Value-chain-analysisValue Chain Analysis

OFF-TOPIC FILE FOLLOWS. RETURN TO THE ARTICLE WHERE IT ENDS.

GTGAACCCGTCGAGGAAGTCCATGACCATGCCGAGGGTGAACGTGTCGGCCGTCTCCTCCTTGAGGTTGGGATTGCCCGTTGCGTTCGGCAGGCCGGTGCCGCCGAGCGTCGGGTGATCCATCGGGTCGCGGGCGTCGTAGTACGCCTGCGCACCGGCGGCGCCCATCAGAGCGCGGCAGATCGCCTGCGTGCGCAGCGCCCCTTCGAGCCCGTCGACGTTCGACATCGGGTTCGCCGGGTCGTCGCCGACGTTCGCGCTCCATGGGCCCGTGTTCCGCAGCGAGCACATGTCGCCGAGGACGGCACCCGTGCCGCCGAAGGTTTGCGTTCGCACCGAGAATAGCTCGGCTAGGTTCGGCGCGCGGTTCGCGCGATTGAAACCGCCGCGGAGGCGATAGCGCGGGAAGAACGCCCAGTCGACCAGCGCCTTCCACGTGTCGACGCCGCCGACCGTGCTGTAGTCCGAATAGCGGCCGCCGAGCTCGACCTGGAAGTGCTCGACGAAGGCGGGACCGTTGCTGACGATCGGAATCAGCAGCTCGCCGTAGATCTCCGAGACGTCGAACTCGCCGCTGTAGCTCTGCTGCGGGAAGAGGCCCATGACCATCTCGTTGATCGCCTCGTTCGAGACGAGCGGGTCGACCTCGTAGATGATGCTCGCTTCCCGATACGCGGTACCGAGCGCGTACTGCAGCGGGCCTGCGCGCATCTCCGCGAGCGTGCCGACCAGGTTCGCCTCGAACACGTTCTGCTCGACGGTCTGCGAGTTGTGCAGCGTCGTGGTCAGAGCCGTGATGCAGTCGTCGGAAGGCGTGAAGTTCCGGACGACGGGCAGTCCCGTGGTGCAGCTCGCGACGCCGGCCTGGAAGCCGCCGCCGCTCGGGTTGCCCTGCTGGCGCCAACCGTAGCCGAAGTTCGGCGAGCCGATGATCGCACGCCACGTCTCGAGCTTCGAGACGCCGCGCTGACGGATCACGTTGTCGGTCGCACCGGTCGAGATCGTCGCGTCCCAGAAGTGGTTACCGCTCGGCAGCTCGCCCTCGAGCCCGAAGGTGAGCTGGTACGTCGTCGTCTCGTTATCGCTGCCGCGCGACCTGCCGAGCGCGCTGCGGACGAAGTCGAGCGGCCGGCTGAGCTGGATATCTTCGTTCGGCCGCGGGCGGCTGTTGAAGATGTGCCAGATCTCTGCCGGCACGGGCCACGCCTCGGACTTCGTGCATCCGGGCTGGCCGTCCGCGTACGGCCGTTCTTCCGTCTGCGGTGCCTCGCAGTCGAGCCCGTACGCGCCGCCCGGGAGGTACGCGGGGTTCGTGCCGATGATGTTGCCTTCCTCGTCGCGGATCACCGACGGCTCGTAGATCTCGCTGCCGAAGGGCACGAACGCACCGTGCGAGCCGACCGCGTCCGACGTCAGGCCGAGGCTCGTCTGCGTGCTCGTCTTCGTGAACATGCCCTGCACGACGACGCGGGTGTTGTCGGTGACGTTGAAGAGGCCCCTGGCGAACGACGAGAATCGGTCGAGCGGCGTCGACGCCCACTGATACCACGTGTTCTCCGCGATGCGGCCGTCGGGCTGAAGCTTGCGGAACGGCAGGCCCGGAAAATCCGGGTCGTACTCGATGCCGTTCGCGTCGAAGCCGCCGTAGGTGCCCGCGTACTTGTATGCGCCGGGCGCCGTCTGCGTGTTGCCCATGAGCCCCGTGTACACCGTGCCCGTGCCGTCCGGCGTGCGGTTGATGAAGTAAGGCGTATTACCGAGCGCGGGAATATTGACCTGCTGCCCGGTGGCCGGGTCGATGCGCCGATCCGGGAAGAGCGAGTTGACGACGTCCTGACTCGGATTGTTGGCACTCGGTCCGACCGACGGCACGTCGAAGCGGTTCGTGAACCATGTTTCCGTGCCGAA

– This business value analysis tool, developed by Michal Porter, has been in use in use for a long time, but the fundamental concept is important and not obsolete.  The basic point is that businesses deliver their value to their customers through a coordination of multiple value added activities traditionally ranging from inbound logistics, to operations, to R&D, to outbound logistics, to marketing and selling to services and more (or with different value chain functions for the many different business models).  These primary activities provide one part of the value equation, and other support activities, such as infrastructure, resource management, technology development, procurement and other functions provide the rest of the picture.  While I do not use Value Chain Analysis heavily, it is very important that as you look at the value chain for your business, you can clearly see what is different, valuable, and unique about your structure, and you also clearly see that your structure aligns with your strategy to be the market leader, or best cost provider, or the best at customer intimacy or whatever your strategy is.  In the end, to win in the market, you need to have a value chain and an associated value proposition that is differentiated and important to your customers.  You should be able to readily identify your differentiation and your planned “unfair advantage” in this analysis.

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